This is the inaugural post for the Quarry. This blogcat will be a collection of short essays and articles dealing with a range of topics that I find interesting to write about. At times, these pieces will be complements to my longer columns. Presently, this acts as a bit of an “introduction” to the column that will be written over the course of the next week. Breathe it in.
Several years ago, a friend lent me a copy of “The Complete David Bowie,” a 600 page reference book/biography of his career. I never read the book in its entirety, preferring instead to skim it looking for interesting facts and anecdotes. One thing that has always stuck with me, for reasons I don’t entirely understand, is a passing reference to the song “Rock ‘n’ Roll Suicide” off of the seminal Ziggy Stardust album.
The song begins with a subdued Bowie singing,
Time takes a cigarette, puts it in your mouth
You pull on your finger, then another finger, then your cigarette
Nicholas Pegg, the author of “The Complete David Bowie,” suggested the inspiration for this line came from a poem by Manuel Machado y Ruiz, the Spanish poet and playwright. He cites the poem “Chants Andalous:”
Life is a cigarette:
Cinder, ash, and fire –
Some smoke it quickly,
Others with savor.
I rather like this stanza; it brings to mind an image of a poet at a cafe, tendrils of smoke escaping from the last smouldering ash of a cigarette, singeing the edge of a page. It is not exactly an obscure stereotype, that of a smoking writer. There has always been an association between cigarettes and writers or artists. When you think of Hunter S. Thompson, Salvidor Dali, Jean-Paul Sartre, or almost any other famous creative mind you care to name, you will inevitably picture them with a cigarette in hand.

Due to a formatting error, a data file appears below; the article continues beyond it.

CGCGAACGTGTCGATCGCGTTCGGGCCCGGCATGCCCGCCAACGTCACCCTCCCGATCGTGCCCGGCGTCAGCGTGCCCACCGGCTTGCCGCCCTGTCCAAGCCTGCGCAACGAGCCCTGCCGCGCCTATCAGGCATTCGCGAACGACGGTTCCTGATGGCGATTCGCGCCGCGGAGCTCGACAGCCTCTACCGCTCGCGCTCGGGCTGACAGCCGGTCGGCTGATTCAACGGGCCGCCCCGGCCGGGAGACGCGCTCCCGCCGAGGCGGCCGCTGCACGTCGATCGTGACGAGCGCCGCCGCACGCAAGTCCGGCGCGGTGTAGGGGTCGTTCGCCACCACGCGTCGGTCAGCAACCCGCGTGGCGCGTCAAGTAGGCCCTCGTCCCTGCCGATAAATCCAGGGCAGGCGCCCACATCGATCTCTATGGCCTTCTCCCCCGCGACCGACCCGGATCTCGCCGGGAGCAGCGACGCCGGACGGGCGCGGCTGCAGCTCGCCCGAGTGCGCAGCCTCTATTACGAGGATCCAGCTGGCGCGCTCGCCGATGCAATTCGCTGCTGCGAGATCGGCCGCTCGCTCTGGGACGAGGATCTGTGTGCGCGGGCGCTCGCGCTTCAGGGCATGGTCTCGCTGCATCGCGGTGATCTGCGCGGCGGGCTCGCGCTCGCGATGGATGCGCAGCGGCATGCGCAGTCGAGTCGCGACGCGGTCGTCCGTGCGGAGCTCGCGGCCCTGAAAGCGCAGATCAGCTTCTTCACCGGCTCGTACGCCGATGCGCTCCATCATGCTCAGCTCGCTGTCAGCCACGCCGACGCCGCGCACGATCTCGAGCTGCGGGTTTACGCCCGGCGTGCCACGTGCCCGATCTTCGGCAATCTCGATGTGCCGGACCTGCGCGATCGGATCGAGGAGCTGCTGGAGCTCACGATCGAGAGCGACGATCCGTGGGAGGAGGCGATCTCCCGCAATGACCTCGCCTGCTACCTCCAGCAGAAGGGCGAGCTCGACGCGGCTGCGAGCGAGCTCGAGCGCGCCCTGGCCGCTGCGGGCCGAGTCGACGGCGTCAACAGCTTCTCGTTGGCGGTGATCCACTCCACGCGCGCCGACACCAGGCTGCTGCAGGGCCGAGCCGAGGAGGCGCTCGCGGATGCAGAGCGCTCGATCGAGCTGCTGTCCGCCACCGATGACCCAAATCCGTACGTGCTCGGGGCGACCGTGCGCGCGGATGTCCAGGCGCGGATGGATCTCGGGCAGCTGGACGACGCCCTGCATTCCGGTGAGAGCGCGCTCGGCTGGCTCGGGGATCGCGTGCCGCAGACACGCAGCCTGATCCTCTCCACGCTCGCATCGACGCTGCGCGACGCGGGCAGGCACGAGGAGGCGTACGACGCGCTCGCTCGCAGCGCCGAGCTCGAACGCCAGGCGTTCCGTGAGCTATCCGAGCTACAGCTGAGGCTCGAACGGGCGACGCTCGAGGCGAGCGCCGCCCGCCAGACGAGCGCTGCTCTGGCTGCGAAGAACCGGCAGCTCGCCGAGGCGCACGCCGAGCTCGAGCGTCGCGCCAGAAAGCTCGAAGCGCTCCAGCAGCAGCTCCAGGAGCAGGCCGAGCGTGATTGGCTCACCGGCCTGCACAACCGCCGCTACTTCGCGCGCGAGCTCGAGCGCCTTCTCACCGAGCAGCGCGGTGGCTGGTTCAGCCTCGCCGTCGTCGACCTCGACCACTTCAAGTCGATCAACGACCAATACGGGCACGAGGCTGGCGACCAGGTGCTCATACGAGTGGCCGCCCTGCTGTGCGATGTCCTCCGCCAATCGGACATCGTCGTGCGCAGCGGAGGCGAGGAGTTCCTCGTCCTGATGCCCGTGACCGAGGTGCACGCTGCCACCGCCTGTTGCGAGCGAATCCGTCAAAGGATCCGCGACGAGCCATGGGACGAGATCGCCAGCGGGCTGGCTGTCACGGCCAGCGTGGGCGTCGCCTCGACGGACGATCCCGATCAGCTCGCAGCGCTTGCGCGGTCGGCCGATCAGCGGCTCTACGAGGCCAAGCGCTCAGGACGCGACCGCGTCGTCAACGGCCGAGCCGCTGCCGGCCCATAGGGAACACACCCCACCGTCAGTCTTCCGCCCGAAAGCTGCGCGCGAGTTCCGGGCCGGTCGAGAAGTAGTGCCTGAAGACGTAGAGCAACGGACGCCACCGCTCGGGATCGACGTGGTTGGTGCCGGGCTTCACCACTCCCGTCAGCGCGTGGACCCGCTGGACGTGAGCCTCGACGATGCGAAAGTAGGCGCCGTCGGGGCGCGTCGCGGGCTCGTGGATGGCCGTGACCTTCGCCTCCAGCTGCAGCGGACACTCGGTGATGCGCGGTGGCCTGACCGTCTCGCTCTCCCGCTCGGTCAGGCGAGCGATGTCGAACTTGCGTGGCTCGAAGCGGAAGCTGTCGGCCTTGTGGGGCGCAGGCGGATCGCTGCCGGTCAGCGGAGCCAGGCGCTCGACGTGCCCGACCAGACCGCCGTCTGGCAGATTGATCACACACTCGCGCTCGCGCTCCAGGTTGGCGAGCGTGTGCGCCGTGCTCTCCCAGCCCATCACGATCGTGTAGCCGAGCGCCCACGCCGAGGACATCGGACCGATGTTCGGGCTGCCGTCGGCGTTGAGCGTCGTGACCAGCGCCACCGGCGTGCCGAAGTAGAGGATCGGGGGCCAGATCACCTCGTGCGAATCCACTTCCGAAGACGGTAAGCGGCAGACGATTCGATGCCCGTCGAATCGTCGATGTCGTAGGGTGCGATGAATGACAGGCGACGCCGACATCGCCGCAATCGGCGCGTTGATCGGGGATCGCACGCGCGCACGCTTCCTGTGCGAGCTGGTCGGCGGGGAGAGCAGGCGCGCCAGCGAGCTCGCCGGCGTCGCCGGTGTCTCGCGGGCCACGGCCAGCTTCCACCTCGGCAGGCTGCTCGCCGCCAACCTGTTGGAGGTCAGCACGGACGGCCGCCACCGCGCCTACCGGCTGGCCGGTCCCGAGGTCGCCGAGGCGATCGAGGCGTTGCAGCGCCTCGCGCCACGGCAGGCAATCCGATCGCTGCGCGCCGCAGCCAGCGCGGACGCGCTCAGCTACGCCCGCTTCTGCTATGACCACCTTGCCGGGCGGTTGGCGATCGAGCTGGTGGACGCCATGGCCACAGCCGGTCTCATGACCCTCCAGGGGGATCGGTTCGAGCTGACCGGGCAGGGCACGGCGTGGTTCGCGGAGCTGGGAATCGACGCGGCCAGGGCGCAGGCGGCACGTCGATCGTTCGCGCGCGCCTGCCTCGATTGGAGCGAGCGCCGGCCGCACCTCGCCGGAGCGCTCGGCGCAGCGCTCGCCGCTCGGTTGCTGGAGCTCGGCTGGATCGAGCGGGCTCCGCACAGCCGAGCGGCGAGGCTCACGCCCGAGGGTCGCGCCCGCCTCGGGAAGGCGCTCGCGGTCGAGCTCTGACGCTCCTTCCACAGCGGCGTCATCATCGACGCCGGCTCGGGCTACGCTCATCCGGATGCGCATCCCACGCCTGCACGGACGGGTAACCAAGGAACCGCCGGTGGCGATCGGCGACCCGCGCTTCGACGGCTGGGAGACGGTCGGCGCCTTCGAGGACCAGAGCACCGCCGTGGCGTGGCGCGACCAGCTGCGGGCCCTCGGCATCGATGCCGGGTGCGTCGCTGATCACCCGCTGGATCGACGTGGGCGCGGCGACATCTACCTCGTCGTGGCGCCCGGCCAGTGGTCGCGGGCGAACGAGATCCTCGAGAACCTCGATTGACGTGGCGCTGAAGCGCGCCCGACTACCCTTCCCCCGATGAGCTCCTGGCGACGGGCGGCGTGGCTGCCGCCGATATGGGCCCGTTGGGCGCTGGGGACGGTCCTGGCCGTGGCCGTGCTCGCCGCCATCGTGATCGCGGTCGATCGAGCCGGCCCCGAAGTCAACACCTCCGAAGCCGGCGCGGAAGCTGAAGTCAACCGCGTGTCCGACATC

An exhaustive search of the literary canon for allusions to cigarettes would be almost impossible. However, I have been able to compile a couple stray references, here, which I hope you will enjoy as much as I have.
From “La cigarette” by French Symbolist poet Jules Laforgue:
Et pouer tuer le temps, en attendant la mort,
Je fume au nez des dieux de fines cigarettes.
[And to kill time while awaiting death,
I smoke in the nose of the gods fine cigarettes.]
Some sources translate the last line as, “I smoke elegant cigarettes, thumbing my nose at the gods.”
And, from Oscar Wilde, from The Portrait of Dorian Grey:
“A cigarette is the perfect type of a perfect pleasure. It is exquisite, and it leaves one unsatisfied. What more can one want?”
Also of interest is this article from the Boston Evening Transcript, published on the 9th of May, 1900, titled “The Literary Cigarette: Its Relation to Successful Authorship Established – How the Cigarette Has Crept into Respectable Literature.” You can read it in its entirety complements of Google’s archives here.
This has just been a short teaser for my upcoming column. Tell your friends.